Yesterday I began the final assembly of the
Sailplane. However, I worked too late to get my report out, so I am posting
it this morning.
The picture below shows the internal radio switch
that is operated from outside the fuselage. I wanted the switch on the
right side of the fuselage so it would be accessible. By putting the switch
inside, it is protected from the engine exhaust. You can just see the edge
of the radio's charging jack mounted externally on the left side of the fuselage
(right side of picture)
opposite to the side of the engine's exhaust.
I use Futaba radio equipment with "J" series
connectors in most of my models. Futaba never had a mounting fixture for
the charging jack on its switch harness. However, as most of you know, a
company named "Ernst" makes the No. 124 for the Futaba "J" series
connector as shown below.
There are two problems with the Ernst Charge
Receptacle: (1) once you get the male J connector inserted into the
receptacle, it is almost impossible to get it out, which is necessary if
you want to remove the switch harness from the aircraft and (2) I have
always had a problem getting the plastic nut plate onto the receptacle
body from inside the fuselage. So on this Sailplane radio installation, I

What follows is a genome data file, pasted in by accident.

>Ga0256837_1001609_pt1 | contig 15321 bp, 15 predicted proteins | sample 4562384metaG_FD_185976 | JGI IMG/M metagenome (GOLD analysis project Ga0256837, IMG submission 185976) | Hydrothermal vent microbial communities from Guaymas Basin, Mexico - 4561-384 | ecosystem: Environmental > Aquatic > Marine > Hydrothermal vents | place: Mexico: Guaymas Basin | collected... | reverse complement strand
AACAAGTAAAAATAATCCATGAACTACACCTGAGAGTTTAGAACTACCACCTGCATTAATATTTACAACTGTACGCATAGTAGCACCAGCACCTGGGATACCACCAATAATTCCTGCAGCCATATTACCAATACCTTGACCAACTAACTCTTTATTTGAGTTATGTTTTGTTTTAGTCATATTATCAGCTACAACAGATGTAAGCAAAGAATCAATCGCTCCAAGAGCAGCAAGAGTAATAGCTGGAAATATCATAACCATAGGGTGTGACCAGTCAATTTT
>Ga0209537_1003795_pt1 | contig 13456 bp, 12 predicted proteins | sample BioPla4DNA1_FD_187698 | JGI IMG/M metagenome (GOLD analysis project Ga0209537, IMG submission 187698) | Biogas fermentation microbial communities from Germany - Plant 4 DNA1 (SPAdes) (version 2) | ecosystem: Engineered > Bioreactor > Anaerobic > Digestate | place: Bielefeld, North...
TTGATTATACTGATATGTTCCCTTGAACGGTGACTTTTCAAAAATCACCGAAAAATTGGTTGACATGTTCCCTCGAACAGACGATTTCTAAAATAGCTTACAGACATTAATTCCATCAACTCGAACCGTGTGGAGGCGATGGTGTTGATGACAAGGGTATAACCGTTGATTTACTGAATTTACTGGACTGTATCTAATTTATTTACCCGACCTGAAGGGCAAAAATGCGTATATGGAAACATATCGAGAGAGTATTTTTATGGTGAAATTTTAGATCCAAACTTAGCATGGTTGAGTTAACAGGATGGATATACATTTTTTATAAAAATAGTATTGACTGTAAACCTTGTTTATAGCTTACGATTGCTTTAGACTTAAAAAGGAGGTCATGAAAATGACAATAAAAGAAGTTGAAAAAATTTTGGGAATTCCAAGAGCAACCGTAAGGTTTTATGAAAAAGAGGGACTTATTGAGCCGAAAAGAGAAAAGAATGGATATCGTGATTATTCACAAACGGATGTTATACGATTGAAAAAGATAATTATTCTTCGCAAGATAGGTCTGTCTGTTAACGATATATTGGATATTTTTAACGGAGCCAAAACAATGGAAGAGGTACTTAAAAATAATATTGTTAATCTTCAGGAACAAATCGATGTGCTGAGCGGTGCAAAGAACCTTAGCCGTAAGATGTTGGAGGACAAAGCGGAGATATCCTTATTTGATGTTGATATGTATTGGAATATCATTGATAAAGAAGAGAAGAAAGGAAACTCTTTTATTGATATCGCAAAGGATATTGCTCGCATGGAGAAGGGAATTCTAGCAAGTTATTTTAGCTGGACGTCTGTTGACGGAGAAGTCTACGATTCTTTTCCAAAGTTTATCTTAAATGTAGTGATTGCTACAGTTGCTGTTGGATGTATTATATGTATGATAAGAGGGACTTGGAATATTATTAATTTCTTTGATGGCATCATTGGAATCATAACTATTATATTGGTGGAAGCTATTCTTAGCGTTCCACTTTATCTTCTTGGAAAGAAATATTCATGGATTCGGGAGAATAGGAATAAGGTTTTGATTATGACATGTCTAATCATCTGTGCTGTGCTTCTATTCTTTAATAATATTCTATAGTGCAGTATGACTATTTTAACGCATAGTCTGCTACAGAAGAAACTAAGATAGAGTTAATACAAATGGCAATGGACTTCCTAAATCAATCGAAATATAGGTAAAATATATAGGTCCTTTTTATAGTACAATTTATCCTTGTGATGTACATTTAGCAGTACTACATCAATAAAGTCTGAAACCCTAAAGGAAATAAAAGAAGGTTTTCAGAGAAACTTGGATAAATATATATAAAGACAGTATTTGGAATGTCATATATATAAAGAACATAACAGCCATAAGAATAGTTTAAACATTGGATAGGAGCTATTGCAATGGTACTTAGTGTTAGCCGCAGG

decided to solve both of these problem as illustrated below. I cut the
charging connector line on the Futaba switch harness in half and installed
a Dean's connector, which is easy to plug in and unplug. This eliminated
problem (1). Next, I made a wooden retainer housing out of 3/32" plywood
that positions and holds the plastic nut plate in place inside the
This picture shows a left side view of the
Ernst charging jack.
The radio's 500 mAh NiCad flat battery pack is
mounted on a Velcro plate, which is screwed to the top of the radio
compartment as shown below. The small loop you see is to assist in working
the battery into position under the servo mounting beams.
Looking down into the radio compartment, you see
the rudder servo mounted on the right and the elevator servo on the left
over the battery with the Futaba 2.4 gHz FASST receiver mounted on
the side. This is a compact compartment, which has to go together in a very
This picture shows the Sailplane's tail assembly
attached to the fuselage on the work table.
This is a close up view of the two push rod
attached to the rudder and elevator control horns.
I spent a little time setting up
the new Futaba 7C transmitter to achieve the desired control
deflections as well as programming the exponential functions for both the
rudder and elevator.
I hooked up the integrated ignition unit
containing Marv Stern's Aero Tech IGN-SW ignition module to the receiver
external to the fuselage as shown below to work out its operation. Notice
that LED indicating the Aero Tech IGN-SW ignition module is off when the
transmitter throttle is off. this indicates that the ignition system is inactive.
By advancing the throttle on the transmitter from
off, to slightly past midway of its travel, the LED came on instantly,
indicating the ignition system was then active. Marv's unit is nothing less
than outstanding in both its size and functionality. At this point, I
stopped work and got ready for bed.
Today I plan to continue the final assembly of